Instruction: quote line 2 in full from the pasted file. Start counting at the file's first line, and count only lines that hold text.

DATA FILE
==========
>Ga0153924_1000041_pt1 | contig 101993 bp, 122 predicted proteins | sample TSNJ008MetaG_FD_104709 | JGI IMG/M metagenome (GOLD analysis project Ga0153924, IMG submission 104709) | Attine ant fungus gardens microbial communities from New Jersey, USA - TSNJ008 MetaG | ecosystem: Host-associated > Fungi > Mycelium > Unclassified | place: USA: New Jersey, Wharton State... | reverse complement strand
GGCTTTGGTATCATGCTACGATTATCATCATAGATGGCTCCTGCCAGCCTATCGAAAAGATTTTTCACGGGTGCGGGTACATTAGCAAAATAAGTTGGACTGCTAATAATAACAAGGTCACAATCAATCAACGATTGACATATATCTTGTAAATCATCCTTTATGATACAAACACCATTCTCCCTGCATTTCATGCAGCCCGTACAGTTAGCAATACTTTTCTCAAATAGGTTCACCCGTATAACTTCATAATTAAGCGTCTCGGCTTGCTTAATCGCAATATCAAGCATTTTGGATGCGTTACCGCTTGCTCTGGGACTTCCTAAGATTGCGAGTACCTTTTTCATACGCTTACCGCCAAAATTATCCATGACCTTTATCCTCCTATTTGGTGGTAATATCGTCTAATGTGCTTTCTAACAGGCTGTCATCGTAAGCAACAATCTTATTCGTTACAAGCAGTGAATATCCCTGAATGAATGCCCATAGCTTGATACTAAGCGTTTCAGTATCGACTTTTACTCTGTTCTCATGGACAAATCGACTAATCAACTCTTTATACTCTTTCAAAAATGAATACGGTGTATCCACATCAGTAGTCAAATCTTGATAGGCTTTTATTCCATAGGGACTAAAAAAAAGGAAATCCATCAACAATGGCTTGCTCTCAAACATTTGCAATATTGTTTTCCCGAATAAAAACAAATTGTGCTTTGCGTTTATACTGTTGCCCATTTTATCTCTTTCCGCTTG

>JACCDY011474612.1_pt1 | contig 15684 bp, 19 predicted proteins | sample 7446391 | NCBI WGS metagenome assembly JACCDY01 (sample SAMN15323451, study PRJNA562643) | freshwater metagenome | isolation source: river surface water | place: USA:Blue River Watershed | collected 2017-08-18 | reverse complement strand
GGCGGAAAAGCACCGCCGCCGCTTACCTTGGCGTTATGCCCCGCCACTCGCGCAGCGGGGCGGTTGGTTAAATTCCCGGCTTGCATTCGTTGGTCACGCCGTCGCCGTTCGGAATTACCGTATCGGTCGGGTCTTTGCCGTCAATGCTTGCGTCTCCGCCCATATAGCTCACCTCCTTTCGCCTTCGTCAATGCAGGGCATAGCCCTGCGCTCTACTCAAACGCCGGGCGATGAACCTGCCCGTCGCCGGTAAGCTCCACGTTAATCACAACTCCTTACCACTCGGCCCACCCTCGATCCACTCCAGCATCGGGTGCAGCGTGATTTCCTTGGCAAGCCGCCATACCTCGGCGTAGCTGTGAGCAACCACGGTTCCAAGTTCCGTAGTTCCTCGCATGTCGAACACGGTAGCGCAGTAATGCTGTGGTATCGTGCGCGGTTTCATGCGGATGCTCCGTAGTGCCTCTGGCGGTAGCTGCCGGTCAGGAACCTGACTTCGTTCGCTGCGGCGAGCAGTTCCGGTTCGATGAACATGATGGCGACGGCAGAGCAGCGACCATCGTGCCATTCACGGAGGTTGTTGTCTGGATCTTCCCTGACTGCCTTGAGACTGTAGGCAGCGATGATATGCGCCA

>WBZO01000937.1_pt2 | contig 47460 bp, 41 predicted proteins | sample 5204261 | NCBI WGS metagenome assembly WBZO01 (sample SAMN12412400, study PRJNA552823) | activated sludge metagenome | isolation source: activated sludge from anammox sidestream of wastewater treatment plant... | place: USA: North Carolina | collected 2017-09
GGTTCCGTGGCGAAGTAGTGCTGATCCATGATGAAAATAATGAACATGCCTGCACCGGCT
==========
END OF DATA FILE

GGCTTTGGTATCATGCTACGATTATCATCATAGATGGCTCCTGCCAGCCTATCGAAAAGATTTTTCACGGGTGCGGGTACATTAGCAAAATAAGTTGGACTGCTAATAATAACAAGGTCACAATCAATCAACGATTGACATATATCTTGTAAATCATCCTTTATGATACAAACACCATTCTCCCTGCATTTCATGCAGCCCGTACAGTTAGCAATACTTTTCTCAAATAGGTTCACCCGTATAACTTCATAATTAAGCGTCTCGGCTTGCTTAATCGCAATATCAAGCATTTTGGATGCGTTACCGCTTGCTCTGGGACTTCCTAAGATTGCGAGTACCTTTTTCATACGCTTACCGCCAAAATTATCCATGACCTTTATCCTCCTATTTGGTGGTAATATCGTCTAATGTGCTTTCTAACAGGCTGTCATCGTAAGCAACAATCTTATTCGTTACAAGCAGTGAATATCCCTGAATGAATGCCCATAGCTTGATACTAAGCGTTTCAGTATCGACTTTTACTCTGTTCTCATGGACAAATCGACTAATCAACTCTTTATACTCTTTCAAAAATGAATACGGTGTATCCACATCAGTAGTCAAATCTTGATAGGCTTTTATTCCATAGGGACTAAAAAAAAGGAAATCCATCAACAATGGCTTGCTCTCAAACATTTGCAATATTGTTTTCCCGAATAAAAACAAATTGTGCTTTGCGTTTATACTGTTGCCCATTTTATCTCTTTCCGCTTG